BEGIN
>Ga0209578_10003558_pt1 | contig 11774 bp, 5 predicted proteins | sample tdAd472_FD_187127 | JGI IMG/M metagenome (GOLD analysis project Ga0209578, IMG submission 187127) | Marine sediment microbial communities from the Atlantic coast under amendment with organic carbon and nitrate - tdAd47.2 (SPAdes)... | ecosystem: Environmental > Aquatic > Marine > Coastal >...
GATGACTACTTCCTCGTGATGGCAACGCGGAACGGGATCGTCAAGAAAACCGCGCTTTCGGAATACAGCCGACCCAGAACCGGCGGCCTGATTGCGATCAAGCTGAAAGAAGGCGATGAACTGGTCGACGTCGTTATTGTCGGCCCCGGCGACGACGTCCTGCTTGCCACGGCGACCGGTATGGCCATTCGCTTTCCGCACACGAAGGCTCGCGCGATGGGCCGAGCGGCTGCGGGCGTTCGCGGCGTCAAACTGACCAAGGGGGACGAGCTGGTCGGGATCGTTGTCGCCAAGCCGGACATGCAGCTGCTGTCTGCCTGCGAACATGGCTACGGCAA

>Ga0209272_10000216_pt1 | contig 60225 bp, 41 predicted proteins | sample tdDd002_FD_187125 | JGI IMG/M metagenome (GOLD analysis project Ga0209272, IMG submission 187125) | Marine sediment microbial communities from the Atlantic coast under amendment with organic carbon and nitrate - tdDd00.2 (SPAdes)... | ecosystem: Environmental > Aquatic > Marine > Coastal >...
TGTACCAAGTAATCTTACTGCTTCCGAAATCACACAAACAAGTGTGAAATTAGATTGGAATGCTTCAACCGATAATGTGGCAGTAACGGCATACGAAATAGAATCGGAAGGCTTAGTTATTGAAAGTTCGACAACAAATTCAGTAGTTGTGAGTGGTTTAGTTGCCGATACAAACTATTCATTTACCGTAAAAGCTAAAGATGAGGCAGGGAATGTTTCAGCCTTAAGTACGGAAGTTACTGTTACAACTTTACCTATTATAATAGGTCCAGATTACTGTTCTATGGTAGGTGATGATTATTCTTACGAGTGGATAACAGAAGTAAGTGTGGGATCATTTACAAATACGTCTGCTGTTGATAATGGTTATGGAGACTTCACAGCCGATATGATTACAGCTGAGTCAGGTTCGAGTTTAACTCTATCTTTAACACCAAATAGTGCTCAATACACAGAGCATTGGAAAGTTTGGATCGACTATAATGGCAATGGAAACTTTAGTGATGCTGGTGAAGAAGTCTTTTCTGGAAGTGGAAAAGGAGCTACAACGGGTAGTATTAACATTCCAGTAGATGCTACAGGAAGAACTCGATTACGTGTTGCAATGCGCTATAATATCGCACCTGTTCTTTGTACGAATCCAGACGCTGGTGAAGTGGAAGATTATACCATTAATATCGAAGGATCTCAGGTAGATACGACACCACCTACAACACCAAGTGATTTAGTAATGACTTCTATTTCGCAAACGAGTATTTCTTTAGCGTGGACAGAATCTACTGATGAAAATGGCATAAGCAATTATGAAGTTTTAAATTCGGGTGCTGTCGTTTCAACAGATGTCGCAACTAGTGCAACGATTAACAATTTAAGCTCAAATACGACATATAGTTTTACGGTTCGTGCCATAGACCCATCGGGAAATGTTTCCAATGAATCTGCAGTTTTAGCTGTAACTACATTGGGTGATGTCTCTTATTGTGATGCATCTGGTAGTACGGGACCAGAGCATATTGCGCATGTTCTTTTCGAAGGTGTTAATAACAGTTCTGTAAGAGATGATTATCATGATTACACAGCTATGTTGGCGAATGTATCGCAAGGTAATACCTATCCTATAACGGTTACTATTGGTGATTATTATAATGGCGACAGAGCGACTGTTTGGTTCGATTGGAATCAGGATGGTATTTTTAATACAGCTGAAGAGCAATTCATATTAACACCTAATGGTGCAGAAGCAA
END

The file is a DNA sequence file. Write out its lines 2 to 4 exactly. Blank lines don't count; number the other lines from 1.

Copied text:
GATGACTACTTCCTCGTGATGGCAACGCGGAACGGGATCGTCAAGAAAACCGCGCTTTCGGAATACAGCCGACCCAGAACCGGCGGCCTGATTGCGATCAAGCTGAAAGAAGGCGATGAACTGGTCGACGTCGTTATTGTCGGCCCCGGCGACGACGTCCTGCTTGCCACGGCGACCGGTATGGCCATTCGCTTTCCGCACACGAAGGCTCGCGCGATGGGCCGAGCGGCTGCGGGCGTTCGCGGCGTCAAACTGACCAAGGGGGACGAGCTGGTCGGGATCGTTGTCGCCAAGCCGGACATGCAGCTGCTGTCTGCCTGCGAACATGGCTACGGCAA

>Ga0209272_10000216_pt1 | contig 60225 bp, 41 predicted proteins | sample tdDd002_FD_187125 | JGI IMG/M metagenome (GOLD analysis project Ga0209272, IMG submission 187125) | Marine sediment microbial communities from the Atlantic coast under amendment with organic carbon and nitrate - tdDd00.2 (SPAdes)... | ecosystem: Environmental > Aquatic > Marine > Coastal >...
TGTACCAAGTAATCTTACTGCTTCCGAAATCACACAAACAAGTGTGAAATTAGATTGGAATGCTTCAACCGATAATGTGGCAGTAACGGCATACGAAATAGAATCGGAAGGCTTAGTTATTGAAAGTTCGACAACAAATTCAGTAGTTGTGAGTGGTTTAGTTGCCGATACAAACTATTCATTTACCGTAAAAGCTAAAGATGAGGCAGGGAATGTTTCAGCCTTAAGTACGGAAGTTACTGTTACAACTTTACCTATTATAATAGGTCCAGATTACTGTTCTATGGTAGGTGATGATTATTCTTACGAGTGGATAACAGAAGTAAGTGTGGGATCATTTACAAATACGTCTGCTGTTGATAATGGTTATGGAGACTTCACAGCCGATATGATTACAGCTGAGTCAGGTTCGAGTTTAACTCTATCTTTAACACCAAATAGTGCTCAATACACAGAGCATTGGAAAGTTTGGATCGACTATAATGGCAATGGAAACTTTAGTGATGCTGGTGAAGAAGTCTTTTCTGGAAGTGGAAAAGGAGCTACAACGGGTAGTATTAACATTCCAGTAGATGCTACAGGAAGAACTCGATTACGTGTTGCAATGCGCTATAATATCGCACCTGTTCTTTGTACGAATCCAGACGCTGGTGAAGTGGAAGATTATACCATTAATATCGAAGGATCTCAGGTAGATACGACACCACCTACAACACCAAGTGATTTAGTAATGACTTCTATTTCGCAAACGAGTATTTCTTTAGCGTGGACAGAATCTACTGATGAAAATGGCATAAGCAATTATGAAGTTTTAAATTCGGGTGCTGTCGTTTCAACAGATGTCGCAACTAGTGCAACGATTAACAATTTAAGCTCAAATACGACATATAGTTTTACGGTTCGTGCCATAGACCCATCGGGAAATGTTTCCAATGAATCTGCAGTTTTAGCTGTAACTACATTGGGTGATGTCTCTTATTGTGATGCATCTGGTAGTACGGGACCAGAGCATATTGCGCATGTTCTTTTCGAAGGTGTTAATAACAGTTCTGTAAGAGATGATTATCATGATTACACAGCTATGTTGGCGAATGTATCGCAAGGTAATACCTATCCTATAACGGTTACTATTGGTGATTATTATAATGGCGACAGAGCGACTGTTTGGTTCGATTGGAATCAGGATGGTATTTTTAATACAGCTGAAGAGCAATTCATATTAACACCTAATGGTGCAGAAGCAA